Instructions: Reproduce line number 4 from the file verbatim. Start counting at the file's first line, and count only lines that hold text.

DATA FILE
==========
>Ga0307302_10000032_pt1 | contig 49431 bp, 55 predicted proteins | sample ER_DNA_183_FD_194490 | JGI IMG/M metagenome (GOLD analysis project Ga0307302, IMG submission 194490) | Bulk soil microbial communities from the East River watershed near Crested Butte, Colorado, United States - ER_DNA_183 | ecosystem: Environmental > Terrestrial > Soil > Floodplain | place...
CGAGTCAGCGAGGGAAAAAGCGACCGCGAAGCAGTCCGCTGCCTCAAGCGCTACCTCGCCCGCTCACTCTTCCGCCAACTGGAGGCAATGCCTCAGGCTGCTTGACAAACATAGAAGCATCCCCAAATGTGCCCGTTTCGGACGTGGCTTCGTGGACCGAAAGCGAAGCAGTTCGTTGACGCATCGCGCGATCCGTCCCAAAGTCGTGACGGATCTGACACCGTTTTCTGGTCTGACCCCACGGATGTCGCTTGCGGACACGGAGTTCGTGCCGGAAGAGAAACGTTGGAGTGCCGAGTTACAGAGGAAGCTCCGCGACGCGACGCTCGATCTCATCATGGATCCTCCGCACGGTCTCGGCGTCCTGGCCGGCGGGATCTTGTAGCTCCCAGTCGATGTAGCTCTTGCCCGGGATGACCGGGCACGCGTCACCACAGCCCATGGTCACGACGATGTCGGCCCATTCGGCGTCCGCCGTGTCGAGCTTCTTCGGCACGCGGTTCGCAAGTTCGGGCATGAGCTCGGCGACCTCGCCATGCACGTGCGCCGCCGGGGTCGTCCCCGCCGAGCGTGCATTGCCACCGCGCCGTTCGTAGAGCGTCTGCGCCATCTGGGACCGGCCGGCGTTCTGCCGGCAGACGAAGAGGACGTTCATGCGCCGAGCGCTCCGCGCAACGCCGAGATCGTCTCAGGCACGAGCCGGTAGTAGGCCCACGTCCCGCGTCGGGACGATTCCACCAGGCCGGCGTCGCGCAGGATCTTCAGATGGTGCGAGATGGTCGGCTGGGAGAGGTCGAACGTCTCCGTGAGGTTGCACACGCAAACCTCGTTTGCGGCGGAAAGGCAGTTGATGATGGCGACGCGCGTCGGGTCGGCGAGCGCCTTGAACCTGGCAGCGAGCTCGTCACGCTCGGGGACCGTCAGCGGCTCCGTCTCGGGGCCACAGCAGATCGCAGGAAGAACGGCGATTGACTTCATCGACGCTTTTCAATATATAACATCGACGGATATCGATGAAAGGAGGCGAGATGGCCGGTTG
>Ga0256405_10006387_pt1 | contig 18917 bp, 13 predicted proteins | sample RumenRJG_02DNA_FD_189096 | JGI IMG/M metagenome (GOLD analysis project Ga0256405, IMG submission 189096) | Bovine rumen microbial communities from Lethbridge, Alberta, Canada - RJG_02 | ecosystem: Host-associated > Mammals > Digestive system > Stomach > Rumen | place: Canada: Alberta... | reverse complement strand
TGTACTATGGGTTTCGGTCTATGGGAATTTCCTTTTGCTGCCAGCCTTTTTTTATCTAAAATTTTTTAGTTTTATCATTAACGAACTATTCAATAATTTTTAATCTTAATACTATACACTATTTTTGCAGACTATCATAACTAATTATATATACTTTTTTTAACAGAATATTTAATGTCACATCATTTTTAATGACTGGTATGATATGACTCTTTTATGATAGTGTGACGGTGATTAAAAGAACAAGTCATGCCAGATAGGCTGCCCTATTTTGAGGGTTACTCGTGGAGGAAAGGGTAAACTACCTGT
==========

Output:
TGTACTATGGGTTTCGGTCTATGGGAATTTCCTTTTGCTGCCAGCCTTTTTTTATCTAAAATTTTTTAGTTTTATCATTAACGAACTATTCAATAATTTTTAATCTTAATACTATACACTATTTTTGCAGACTATCATAACTAATTATATATACTTTTTTTAACAGAATATTTAATGTCACATCATTTTTAATGACTGGTATGATATGACTCTTTTATGATAGTGTGACGGTGATTAAAAGAACAAGTCATGCCAGATAGGCTGCCCTATTTTGAGGGTTACTCGTGGAGGAAAGGGTAAACTACCTGT